On May 20, the Joint Budget Committee (JBC) moved forward draft legislation that would suspend the State’s $225 million direct distribution to PERA for one year. The direct distribution is not related to retiree benefit payments, including those made using direct deposit. (Learn more about what the direct distribution is here.)
The bill was introduced as the General Assembly reconvened on May 26. To become law, it needs approval from the House, Senate, and the Governor.
The State’s Budget Situation: A Recap
A few weeks ago, PERA On The Issues outlined the budget challenges Colorado’s legislature faces. Billions of dollars they had planned on receiving in tax revenue is now suddenly off the table as the economy slammed on its brakes.
The JBC, a six-person bipartisan committee made up of members of both the House of Representatives and the Senate, is charged with leading the State’s initial response.
PERA and the State Budget: Important Distinctions
PERA has a unique position in the state budgeting process. Retiree benefits, for example, are not paid via the state budget and are not affected by this bill. These payments are made from the investment funds PERA manages. Recent market volatility has affected investors around the world, including PERA. The Fund had $45 billion in assets at the end of 2018, however, and is designed to withstand the ups and down of the market.
In addition to investment returns, the Fund receives contributions from employees, employers, and the State. These various elements work together to maintain the health of the fund for the long term.
JBC Deliberation and Introduction in the House
On May 11, PERA Executive Director Ron Baker, Chief Investment Officer Amy McGarrity, and Board of Trustees’ Chairman Tim O’Brien presented to the JBC. They gave a brief presentation that outlined the costs of the proposals the JBC was considering and answered questions from committee members.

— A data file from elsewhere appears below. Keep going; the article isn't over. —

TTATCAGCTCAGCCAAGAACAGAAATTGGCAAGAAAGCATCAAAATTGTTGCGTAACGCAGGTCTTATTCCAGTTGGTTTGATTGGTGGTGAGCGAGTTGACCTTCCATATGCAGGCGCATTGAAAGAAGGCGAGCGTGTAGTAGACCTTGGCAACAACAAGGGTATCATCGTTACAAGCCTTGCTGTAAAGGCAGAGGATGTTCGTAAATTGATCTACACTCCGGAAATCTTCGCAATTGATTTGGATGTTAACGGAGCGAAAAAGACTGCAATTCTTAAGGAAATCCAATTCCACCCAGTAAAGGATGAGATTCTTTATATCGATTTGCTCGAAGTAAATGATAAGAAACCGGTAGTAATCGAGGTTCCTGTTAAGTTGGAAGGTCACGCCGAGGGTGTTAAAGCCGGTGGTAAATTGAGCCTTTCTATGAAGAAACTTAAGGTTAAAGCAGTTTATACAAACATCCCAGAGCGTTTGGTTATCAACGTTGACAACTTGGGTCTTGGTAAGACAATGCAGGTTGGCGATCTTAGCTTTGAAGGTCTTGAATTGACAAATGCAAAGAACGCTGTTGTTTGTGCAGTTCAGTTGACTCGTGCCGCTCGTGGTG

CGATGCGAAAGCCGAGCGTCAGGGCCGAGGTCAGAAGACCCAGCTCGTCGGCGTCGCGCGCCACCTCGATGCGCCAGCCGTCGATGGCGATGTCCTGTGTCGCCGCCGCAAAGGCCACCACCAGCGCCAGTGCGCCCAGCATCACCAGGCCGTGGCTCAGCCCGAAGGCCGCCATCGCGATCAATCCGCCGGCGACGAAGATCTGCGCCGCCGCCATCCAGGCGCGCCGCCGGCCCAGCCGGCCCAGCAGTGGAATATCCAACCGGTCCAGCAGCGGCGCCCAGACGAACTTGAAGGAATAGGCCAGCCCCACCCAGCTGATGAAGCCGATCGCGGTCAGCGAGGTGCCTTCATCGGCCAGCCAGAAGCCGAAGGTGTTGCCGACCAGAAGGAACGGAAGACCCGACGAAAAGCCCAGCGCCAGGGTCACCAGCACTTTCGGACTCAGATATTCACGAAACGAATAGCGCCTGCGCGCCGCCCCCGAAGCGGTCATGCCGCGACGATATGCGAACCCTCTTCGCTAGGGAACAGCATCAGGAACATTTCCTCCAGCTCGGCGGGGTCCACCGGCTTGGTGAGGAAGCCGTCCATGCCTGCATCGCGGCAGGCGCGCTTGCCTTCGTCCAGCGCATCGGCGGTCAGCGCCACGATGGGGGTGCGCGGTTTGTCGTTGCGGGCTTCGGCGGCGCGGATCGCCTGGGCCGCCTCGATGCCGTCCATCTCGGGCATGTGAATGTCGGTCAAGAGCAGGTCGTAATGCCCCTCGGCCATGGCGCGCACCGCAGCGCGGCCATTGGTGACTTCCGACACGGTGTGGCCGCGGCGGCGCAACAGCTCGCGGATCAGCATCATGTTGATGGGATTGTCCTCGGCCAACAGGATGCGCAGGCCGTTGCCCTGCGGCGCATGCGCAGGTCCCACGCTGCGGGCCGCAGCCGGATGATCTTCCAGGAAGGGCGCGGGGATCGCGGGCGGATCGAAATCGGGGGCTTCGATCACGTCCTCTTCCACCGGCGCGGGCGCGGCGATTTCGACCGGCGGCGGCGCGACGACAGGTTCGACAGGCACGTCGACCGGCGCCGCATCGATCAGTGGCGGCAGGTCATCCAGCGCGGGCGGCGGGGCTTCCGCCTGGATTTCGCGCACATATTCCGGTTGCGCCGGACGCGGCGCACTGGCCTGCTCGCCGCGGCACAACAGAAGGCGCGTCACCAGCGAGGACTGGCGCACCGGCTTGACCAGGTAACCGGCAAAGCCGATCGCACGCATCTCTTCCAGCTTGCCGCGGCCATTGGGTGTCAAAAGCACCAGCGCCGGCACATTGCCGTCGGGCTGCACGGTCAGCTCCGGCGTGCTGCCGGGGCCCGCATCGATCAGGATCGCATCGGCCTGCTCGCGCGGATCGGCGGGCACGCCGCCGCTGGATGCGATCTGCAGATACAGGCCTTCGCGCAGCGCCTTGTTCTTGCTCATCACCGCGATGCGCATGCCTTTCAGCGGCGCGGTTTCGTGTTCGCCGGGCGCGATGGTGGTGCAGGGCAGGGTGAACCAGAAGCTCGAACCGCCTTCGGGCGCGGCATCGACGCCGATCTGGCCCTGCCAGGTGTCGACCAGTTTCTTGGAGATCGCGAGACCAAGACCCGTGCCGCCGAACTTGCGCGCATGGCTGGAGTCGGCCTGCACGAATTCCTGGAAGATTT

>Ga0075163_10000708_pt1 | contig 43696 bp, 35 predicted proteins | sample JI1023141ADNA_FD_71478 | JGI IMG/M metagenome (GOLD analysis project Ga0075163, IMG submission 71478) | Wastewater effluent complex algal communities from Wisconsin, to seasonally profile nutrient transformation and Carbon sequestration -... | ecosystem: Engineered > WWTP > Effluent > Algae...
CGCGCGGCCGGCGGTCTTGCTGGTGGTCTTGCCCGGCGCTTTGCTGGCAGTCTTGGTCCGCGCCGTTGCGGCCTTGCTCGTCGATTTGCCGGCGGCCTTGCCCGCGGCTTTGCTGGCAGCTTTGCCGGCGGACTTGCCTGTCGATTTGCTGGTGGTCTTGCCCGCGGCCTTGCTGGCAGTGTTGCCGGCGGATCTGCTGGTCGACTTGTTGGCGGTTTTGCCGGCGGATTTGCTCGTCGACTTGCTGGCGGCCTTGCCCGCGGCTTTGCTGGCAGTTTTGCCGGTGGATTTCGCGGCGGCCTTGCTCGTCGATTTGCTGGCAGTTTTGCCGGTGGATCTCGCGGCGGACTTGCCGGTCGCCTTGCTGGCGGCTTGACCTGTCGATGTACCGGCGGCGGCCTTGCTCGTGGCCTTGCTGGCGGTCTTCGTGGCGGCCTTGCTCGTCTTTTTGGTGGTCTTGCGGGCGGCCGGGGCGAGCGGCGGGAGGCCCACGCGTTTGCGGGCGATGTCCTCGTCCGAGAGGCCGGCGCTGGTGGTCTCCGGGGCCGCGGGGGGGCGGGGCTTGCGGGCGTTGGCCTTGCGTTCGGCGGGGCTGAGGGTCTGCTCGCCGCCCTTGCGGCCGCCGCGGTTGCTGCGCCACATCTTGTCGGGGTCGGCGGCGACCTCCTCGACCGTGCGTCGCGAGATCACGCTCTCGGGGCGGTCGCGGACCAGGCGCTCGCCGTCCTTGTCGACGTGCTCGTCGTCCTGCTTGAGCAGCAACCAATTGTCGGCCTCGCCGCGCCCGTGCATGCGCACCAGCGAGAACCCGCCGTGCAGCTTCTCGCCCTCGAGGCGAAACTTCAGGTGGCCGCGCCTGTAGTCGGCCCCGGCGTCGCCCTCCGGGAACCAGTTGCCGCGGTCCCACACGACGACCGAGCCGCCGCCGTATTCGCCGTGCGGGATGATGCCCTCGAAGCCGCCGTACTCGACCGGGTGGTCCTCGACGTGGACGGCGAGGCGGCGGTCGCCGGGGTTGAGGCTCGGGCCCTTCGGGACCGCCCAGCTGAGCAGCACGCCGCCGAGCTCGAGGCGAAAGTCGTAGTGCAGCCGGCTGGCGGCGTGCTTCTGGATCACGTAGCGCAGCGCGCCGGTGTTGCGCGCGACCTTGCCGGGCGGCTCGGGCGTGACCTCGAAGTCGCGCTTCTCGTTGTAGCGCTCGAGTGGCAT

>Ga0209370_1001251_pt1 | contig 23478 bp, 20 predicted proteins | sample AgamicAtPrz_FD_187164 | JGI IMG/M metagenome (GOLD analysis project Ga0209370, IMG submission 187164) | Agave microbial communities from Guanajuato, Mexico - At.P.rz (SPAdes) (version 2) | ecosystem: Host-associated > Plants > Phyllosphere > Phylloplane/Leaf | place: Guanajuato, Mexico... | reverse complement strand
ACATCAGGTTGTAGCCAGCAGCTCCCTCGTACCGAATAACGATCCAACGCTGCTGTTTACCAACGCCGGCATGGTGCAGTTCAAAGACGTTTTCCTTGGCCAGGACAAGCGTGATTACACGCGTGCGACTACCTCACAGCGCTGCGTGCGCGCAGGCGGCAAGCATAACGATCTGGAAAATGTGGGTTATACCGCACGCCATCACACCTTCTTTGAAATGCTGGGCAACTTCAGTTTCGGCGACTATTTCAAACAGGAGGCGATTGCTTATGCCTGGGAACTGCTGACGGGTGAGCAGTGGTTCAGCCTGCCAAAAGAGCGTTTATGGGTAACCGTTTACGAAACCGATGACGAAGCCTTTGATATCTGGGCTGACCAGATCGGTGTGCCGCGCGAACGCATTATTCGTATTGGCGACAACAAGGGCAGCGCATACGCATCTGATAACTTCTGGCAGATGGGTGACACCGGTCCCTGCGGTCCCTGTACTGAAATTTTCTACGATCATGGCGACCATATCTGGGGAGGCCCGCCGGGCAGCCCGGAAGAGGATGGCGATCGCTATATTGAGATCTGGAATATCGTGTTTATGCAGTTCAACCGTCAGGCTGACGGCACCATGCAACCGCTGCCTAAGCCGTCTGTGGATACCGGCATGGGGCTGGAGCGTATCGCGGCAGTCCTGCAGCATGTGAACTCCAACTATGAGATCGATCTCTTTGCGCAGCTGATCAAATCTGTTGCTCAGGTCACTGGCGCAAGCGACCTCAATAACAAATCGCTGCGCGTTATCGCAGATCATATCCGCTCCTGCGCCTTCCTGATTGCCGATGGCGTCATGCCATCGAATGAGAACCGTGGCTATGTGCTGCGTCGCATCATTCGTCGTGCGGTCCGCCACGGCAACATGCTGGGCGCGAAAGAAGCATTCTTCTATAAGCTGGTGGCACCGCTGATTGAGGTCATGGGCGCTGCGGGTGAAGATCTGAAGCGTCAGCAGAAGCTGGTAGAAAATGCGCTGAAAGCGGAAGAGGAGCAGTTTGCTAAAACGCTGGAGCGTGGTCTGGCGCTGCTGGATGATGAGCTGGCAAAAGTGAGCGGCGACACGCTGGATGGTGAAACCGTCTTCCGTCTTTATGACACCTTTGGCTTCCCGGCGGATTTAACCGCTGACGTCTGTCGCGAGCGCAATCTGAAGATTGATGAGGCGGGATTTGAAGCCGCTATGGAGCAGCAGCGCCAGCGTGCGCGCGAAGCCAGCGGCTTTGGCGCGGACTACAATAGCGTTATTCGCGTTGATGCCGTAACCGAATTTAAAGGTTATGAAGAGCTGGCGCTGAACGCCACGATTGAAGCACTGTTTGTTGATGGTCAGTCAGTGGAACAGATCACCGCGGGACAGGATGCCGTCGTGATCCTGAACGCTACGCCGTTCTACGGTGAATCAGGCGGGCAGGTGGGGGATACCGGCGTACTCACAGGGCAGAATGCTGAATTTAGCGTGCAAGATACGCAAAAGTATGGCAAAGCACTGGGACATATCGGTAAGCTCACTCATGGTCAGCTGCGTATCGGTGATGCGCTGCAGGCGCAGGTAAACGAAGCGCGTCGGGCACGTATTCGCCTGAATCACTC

In the following days, the JBC decided to pursue one of the JBC staff proposals: withholding the direct distribution to PERA for one year. This $225 million payment was first implemented upon the passage of SB 18-200. It is scheduled to resume in 2021.
The bill was introduced in the House on May 26.
The Impact to PERA
The suspension of the direct distribution has a negative impact on reducing PERA’s unfunded liabilities. PERA projects that the long-term cost of suspending the direct distribution to be nearly $1 billion over the time frame to reach 100% funding in all divisions.
This does not mean that PERA is cutting a check for $1 billion today. Instead, that figure is calculated by determining what the value of that $225 million would be if PERA invested it and realized its assumed rate of return.
The PERA Board, as fiduciaries and pursuant to their funding policy, opposes reductions in contributions to PERA while PERA has unfunded liabilities. The Board has also acknowledged the unprecedented nature of the budget deficit.
PERA On The Issues will continue posting updates on this, and all PERA-related legislation, as it moves through the legislative process.
Editor’s note: This story was edited on 5/29 for clarity.